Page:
Higher Rock Education - Economics Blog

Friday, May 17, 2024

Inflation – April 2024

Core inflation has decreased to its lowest rate in three years, prompting speculation that policymakers might start lowering the benchmark rate in September.

Below are the highlights from the Bureau of Labor Statistics press release, Consumer Price Index – April 2024.

  • The all-inclusive CPI index rose by 0.3% in April, down from 0.4% in March.
  • April’s 12-month index increased by 3.4%, marking the first deceleration in three months.
  • April’s core index rose by 0.3% after increasing 0.4% in each of the prior three months. 
  • The 12-month core price index, which excludes food and energy prices, rose by 3.6% in April after increasing by 3.8% in March. 
  • Combined, the energy and shelter price increases contributed over 70% of the monthly all-inclusive price index increase.

Several measures of inflation decelerated in April, highlighted by the 12-month core index, which reached its lowest rate in two years. Economists favor the core rate when evaluating trends because it excludes the volatile energy and food indexes. The all-inclusive index also decelerated after unexpectedly increasing in February and March. However, the price increases of essentials such as gasoline, shelter, and clothing continue to bring hardship to American households. April’s increases in gasoline and shelter prices contributed over 70% to the rise in April’s all-inclusive index. Grocery prices fell by 0.2%, while medical services increased by 0.4%, down from 0.6% in March. The table below identifies some notable price changes.

There are signs that May’s prices should continue to decelerate. According to the AAA, gasoline prices have declined since peaking in April. In a separate release, the Census Bureau reported that retail sales, a leading indicator, was unchanged in April after increasing by 0.6% in March and each month since January. During the first quarter, consumer resilience, buoyed by a strong labor market, bolstered the price level. However, in a separate release, the Labor Department reported that wages failed to keep pace with inflation in April. Average weekly wages decreased by 0.2%, while fewer working hours pushed earnings down by 0.4% after being adjusted for inflation. In addition, much of the first quarter’s surge in spending was financed using credit card debt. The Federal Reserve of New York reported that delinquencies are rising, indicating that households may be forced to cut spending by their mounting debt load.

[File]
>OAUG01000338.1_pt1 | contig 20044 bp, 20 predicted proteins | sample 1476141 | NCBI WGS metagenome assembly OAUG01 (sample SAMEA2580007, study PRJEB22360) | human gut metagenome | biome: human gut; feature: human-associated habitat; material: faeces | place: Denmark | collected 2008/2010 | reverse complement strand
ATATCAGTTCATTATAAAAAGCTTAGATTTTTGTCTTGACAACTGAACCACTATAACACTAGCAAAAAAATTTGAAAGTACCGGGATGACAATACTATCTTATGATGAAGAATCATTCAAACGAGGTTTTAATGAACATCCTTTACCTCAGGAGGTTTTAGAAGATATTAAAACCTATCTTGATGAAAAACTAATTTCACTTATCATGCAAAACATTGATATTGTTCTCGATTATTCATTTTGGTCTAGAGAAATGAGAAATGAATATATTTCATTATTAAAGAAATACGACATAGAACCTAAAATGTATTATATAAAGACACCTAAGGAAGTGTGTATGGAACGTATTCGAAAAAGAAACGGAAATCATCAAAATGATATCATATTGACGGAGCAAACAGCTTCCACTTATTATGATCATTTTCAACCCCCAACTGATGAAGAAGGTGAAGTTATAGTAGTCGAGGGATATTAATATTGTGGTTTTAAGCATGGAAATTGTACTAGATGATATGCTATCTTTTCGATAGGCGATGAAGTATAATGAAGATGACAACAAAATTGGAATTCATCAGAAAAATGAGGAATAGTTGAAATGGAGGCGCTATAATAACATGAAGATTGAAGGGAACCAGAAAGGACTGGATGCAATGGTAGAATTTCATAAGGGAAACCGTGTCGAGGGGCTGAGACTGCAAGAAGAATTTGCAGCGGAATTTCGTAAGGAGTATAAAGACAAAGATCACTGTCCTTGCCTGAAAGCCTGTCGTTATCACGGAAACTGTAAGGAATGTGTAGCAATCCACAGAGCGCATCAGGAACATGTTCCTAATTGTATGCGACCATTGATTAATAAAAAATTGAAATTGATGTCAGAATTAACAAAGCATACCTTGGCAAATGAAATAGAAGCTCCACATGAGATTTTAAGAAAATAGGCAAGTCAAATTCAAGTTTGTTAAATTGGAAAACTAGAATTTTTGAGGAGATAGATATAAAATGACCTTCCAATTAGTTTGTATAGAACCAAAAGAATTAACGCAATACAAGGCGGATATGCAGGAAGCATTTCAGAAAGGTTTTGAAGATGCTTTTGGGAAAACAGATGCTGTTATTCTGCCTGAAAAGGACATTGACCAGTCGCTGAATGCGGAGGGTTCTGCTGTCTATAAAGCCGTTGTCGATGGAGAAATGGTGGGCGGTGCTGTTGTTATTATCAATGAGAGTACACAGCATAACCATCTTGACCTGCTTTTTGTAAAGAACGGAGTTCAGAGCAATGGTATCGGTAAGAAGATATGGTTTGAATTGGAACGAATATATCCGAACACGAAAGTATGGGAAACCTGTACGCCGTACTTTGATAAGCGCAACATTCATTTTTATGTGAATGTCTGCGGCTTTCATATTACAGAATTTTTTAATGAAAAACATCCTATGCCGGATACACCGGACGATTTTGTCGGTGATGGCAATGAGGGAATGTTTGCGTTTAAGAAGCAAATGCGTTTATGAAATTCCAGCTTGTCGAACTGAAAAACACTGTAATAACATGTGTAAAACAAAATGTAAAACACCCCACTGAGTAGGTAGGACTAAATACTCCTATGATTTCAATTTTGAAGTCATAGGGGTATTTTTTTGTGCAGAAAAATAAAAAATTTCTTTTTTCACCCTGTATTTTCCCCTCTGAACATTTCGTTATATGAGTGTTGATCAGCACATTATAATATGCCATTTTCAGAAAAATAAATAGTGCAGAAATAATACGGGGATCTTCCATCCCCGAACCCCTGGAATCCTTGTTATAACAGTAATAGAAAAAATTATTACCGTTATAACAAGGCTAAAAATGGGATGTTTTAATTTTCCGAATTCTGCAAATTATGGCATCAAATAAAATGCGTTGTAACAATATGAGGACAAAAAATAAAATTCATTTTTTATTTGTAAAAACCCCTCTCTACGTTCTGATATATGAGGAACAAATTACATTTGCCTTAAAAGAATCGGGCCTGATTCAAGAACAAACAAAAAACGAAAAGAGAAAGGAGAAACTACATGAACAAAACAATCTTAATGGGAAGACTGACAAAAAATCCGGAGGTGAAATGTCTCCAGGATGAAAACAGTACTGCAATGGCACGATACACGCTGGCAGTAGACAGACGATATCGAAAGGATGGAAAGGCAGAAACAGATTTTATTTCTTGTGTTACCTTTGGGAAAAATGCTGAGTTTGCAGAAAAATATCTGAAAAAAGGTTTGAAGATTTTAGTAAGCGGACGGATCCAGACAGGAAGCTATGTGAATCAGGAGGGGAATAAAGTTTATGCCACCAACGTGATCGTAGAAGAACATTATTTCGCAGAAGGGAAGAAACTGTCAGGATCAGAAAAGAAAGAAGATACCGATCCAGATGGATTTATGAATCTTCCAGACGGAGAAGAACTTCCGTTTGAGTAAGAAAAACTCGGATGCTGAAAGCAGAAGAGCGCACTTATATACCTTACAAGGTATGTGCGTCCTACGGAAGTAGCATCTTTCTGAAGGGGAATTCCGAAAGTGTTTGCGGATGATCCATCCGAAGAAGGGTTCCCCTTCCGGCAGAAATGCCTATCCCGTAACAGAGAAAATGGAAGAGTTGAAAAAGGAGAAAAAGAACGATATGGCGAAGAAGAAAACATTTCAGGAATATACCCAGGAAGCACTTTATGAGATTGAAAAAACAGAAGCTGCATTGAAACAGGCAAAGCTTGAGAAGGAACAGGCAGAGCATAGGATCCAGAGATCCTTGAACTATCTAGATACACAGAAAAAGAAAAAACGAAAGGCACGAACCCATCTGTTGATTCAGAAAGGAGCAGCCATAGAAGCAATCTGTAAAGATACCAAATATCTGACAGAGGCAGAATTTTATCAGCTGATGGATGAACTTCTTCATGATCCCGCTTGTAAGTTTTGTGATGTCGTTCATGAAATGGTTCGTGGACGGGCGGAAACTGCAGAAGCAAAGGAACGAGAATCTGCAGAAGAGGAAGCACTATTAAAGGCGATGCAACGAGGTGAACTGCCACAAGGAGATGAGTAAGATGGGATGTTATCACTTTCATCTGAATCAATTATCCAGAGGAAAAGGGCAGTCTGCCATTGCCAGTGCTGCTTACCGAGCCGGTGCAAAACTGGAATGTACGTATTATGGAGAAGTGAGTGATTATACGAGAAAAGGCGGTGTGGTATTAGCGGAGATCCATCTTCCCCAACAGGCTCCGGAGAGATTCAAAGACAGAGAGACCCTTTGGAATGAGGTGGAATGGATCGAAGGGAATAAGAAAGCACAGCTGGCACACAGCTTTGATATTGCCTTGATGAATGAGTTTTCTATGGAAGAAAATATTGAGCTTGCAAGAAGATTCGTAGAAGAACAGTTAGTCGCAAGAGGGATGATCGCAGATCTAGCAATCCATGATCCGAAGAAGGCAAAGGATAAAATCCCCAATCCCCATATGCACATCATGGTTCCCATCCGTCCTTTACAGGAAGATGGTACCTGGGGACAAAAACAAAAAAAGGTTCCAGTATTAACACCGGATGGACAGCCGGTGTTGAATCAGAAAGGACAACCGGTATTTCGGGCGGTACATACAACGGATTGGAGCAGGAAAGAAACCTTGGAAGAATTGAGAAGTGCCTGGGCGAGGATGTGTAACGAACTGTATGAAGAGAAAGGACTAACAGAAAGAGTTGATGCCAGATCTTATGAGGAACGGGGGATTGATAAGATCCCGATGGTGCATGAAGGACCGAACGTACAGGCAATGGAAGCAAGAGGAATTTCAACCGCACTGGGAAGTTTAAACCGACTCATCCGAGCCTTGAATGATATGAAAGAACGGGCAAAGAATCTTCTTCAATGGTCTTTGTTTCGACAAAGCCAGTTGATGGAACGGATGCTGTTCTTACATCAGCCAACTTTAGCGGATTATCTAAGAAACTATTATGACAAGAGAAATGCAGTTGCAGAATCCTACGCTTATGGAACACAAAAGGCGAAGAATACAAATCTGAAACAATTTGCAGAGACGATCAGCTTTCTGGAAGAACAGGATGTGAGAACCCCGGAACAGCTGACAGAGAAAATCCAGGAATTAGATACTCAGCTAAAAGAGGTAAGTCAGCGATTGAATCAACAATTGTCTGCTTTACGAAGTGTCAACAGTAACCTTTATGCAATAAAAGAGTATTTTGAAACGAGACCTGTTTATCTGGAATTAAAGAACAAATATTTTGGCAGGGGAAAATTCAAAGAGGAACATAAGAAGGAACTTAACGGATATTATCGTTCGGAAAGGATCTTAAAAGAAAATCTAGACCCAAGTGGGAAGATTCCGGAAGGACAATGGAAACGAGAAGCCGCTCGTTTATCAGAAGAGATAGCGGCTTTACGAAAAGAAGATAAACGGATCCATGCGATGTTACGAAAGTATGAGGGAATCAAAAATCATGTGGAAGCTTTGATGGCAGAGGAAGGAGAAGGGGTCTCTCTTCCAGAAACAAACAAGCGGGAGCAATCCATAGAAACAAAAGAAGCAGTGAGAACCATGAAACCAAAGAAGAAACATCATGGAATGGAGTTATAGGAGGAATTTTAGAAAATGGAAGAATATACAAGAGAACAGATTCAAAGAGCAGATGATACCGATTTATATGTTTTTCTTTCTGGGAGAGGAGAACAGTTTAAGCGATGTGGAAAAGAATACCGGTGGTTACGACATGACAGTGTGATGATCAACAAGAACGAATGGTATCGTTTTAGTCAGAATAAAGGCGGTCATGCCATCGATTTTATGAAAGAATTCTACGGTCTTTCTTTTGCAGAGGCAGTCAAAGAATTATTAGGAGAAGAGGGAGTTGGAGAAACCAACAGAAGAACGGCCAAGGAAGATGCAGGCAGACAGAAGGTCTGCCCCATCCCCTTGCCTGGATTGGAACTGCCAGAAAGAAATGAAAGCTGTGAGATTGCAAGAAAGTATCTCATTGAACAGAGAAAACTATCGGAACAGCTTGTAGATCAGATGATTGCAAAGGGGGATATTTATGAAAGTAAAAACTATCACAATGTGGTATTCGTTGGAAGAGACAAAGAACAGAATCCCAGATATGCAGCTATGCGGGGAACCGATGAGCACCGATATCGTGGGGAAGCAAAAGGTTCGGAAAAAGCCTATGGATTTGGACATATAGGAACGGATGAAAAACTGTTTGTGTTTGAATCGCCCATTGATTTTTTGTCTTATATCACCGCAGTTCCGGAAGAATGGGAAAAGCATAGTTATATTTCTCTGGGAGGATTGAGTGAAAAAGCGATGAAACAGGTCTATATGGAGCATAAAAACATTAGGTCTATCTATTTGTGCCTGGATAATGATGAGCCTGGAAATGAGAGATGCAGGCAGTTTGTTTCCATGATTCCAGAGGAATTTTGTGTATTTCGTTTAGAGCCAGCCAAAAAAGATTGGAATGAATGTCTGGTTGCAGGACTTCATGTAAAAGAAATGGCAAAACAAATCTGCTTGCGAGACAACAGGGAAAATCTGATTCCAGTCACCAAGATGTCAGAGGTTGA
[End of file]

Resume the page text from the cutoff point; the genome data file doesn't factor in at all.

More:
Escalating rents have prevented the consumer price index from falling further, as rent accounts for one-third of the index and has remained stubbornly high. High mortgage rates have discouraged many people from purchasing homes, increasing the demand for rental housing. Additionally, an influx of immigrants has added to this demand. However, housing costs decelerated slightly in April, with year-over-year rent increases slowing compared to the previous year. Federal Reserve Chairman Jerome Powell told reporters that he expects this trend to continue, which will help ease inflation.

People spend less when they are worried about the economy. According to the University of Michigan survey, higher borrowing costs, inflation, and possible unemployment have pushed consumer sentiment lower.

This report will encourage Federal Reserve policymakers. Late in 2023, inflation had subsided quickly enough for many economists to forecast that the Federal Reserve would begin to cut its benchmark rate. However, reports during the first quarter were discouraging and dampened hopes among economists that the Federal Reserve would reduce its benchmark rate in 2024. However, this report brings a September cut back into play if the current trend continues.

Policymakers favor the PCE price index over the CPI and use it when setting their 2% inflation target. The Bureau of Economic Analysis will release April’s measure on May 31st. Analysts expect the PCE price index to be lower than the CPI because it puts less weight on shelter and accounts for people substituting one good for another when the price of a good increases. Higher Rock will provide a summary and analysis shortly after its publication.

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